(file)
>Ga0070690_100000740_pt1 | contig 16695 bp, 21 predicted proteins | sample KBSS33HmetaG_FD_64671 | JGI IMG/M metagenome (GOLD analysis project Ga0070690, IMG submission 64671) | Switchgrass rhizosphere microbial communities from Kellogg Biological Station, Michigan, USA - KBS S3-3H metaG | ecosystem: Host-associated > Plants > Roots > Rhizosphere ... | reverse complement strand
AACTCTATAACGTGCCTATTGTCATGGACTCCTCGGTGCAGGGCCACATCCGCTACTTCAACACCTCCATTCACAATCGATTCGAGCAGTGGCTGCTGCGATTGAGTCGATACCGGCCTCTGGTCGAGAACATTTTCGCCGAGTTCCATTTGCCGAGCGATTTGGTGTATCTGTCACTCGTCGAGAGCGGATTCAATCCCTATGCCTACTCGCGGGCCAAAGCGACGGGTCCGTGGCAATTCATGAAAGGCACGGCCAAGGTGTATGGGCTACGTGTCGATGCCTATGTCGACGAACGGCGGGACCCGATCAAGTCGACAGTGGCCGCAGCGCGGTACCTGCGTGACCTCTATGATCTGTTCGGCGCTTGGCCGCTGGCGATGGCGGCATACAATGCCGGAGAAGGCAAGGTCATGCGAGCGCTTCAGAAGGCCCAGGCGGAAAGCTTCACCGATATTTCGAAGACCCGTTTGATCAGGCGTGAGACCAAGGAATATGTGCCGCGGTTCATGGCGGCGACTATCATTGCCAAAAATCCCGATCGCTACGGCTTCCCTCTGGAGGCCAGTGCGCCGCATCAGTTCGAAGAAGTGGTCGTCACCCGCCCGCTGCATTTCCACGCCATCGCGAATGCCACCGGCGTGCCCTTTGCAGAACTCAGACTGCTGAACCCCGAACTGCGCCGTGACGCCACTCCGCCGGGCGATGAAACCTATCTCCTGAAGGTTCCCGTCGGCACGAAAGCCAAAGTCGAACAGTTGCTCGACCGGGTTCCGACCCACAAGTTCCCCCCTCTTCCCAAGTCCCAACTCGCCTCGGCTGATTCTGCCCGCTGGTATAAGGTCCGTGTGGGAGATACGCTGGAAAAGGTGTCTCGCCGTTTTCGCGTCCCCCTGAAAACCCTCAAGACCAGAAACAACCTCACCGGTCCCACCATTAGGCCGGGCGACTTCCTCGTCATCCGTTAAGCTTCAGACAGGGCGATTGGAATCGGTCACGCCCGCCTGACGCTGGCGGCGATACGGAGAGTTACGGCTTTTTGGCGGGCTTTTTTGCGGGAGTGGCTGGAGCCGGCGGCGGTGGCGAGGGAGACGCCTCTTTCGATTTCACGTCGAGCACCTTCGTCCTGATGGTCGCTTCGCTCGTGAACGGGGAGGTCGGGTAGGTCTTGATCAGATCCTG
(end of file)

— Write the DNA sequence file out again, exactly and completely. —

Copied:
>Ga0070690_100000740_pt1 | contig 16695 bp, 21 predicted proteins | sample KBSS33HmetaG_FD_64671 | JGI IMG/M metagenome (GOLD analysis project Ga0070690, IMG submission 64671) | Switchgrass rhizosphere microbial communities from Kellogg Biological Station, Michigan, USA - KBS S3-3H metaG | ecosystem: Host-associated > Plants > Roots > Rhizosphere ... | reverse complement strand
AACTCTATAACGTGCCTATTGTCATGGACTCCTCGGTGCAGGGCCACATCCGCTACTTCAACACCTCCATTCACAATCGATTCGAGCAGTGGCTGCTGCGATTGAGTCGATACCGGCCTCTGGTCGAGAACATTTTCGCCGAGTTCCATTTGCCGAGCGATTTGGTGTATCTGTCACTCGTCGAGAGCGGATTCAATCCCTATGCCTACTCGCGGGCCAAAGCGACGGGTCCGTGGCAATTCATGAAAGGCACGGCCAAGGTGTATGGGCTACGTGTCGATGCCTATGTCGACGAACGGCGGGACCCGATCAAGTCGACAGTGGCCGCAGCGCGGTACCTGCGTGACCTCTATGATCTGTTCGGCGCTTGGCCGCTGGCGATGGCGGCATACAATGCCGGAGAAGGCAAGGTCATGCGAGCGCTTCAGAAGGCCCAGGCGGAAAGCTTCACCGATATTTCGAAGACCCGTTTGATCAGGCGTGAGACCAAGGAATATGTGCCGCGGTTCATGGCGGCGACTATCATTGCCAAAAATCCCGATCGCTACGGCTTCCCTCTGGAGGCCAGTGCGCCGCATCAGTTCGAAGAAGTGGTCGTCACCCGCCCGCTGCATTTCCACGCCATCGCGAATGCCACCGGCGTGCCCTTTGCAGAACTCAGACTGCTGAACCCCGAACTGCGCCGTGACGCCACTCCGCCGGGCGATGAAACCTATCTCCTGAAGGTTCCCGTCGGCACGAAAGCCAAAGTCGAACAGTTGCTCGACCGGGTTCCGACCCACAAGTTCCCCCCTCTTCCCAAGTCCCAACTCGCCTCGGCTGATTCTGCCCGCTGGTATAAGGTCCGTGTGGGAGATACGCTGGAAAAGGTGTCTCGCCGTTTTCGCGTCCCCCTGAAAACCCTCAAGACCAGAAACAACCTCACCGGTCCCACCATTAGGCCGGGCGACTTCCTCGTCATCCGTTAAGCTTCAGACAGGGCGATTGGAATCGGTCACGCCCGCCTGACGCTGGCGGCGATACGGAGAGTTACGGCTTTTTGGCGGGCTTTTTTGCGGGAGTGGCTGGAGCCGGCGGCGGTGGCGAGGGAGACGCCTCTTTCGATTTCACGTCGAGCACCTTCGTCCTGATGGTCGCTTCGCTCGTGAACGGGGAGGTCGGGTAGGTCTTGATCAGATCCTG